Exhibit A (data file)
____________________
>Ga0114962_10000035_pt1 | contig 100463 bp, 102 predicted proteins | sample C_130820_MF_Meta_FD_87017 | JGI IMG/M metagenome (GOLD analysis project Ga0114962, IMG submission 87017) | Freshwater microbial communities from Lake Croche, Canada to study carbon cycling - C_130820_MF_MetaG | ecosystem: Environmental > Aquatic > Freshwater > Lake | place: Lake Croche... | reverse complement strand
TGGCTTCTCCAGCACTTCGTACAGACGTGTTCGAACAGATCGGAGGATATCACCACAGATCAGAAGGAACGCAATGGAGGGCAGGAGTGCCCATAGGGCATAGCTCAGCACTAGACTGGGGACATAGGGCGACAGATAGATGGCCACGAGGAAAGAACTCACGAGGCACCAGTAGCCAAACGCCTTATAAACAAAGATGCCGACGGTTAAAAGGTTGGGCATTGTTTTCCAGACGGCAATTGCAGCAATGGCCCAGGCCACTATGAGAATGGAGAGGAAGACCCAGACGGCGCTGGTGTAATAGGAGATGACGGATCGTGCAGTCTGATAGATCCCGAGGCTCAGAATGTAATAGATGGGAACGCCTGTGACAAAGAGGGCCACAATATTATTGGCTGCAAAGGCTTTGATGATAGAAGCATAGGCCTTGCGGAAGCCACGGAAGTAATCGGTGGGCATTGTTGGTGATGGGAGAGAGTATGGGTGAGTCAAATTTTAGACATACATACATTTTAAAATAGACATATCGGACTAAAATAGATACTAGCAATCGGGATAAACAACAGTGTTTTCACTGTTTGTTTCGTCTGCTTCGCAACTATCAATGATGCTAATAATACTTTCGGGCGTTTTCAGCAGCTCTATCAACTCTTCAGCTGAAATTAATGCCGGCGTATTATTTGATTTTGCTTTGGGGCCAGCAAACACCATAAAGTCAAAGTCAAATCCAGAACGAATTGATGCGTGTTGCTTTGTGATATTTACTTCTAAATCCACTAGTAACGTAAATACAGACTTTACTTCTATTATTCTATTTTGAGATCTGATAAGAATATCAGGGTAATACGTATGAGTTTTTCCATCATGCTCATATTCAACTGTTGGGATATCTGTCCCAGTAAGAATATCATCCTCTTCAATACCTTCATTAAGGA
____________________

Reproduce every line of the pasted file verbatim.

>Ga0114962_10000035_pt1 | contig 100463 bp, 102 predicted proteins | sample C_130820_MF_Meta_FD_87017 | JGI IMG/M metagenome (GOLD analysis project Ga0114962, IMG submission 87017) | Freshwater microbial communities from Lake Croche, Canada to study carbon cycling - C_130820_MF_MetaG | ecosystem: Environmental > Aquatic > Freshwater > Lake | place: Lake Croche... | reverse complement strand
TGGCTTCTCCAGCACTTCGTACAGACGTGTTCGAACAGATCGGAGGATATCACCACAGATCAGAAGGAACGCAATGGAGGGCAGGAGTGCCCATAGGGCATAGCTCAGCACTAGACTGGGGACATAGGGCGACAGATAGATGGCCACGAGGAAAGAACTCACGAGGCACCAGTAGCCAAACGCCTTATAAACAAAGATGCCGACGGTTAAAAGGTTGGGCATTGTTTTCCAGACGGCAATTGCAGCAATGGCCCAGGCCACTATGAGAATGGAGAGGAAGACCCAGACGGCGCTGGTGTAATAGGAGATGACGGATCGTGCAGTCTGATAGATCCCGAGGCTCAGAATGTAATAGATGGGAACGCCTGTGACAAAGAGGGCCACAATATTATTGGCTGCAAAGGCTTTGATGATAGAAGCATAGGCCTTGCGGAAGCCACGGAAGTAATCGGTGGGCATTGTTGGTGATGGGAGAGAGTATGGGTGAGTCAAATTTTAGACATACATACATTTTAAAATAGACATATCGGACTAAAATAGATACTAGCAATCGGGATAAACAACAGTGTTTTCACTGTTTGTTTCGTCTGCTTCGCAACTATCAATGATGCTAATAATACTTTCGGGCGTTTTCAGCAGCTCTATCAACTCTTCAGCTGAAATTAATGCCGGCGTATTATTTGATTTTGCTTTGGGGCCAGCAAACACCATAAAGTCAAAGTCAAATCCAGAACGAATTGATGCGTGTTGCTTTGTGATATTTACTTCTAAATCCACTAGTAACGTAAATACAGACTTTACTTCTATTATTCTATTTTGAGATCTGATAAGAATATCAGGGTAATACGTATGAGTTTTTCCATCATGCTCATATTCAACTGTTGGGATATCTGTCCCAGTAAGAATATCATCCTCTTCAATACCTTCATTAAGGA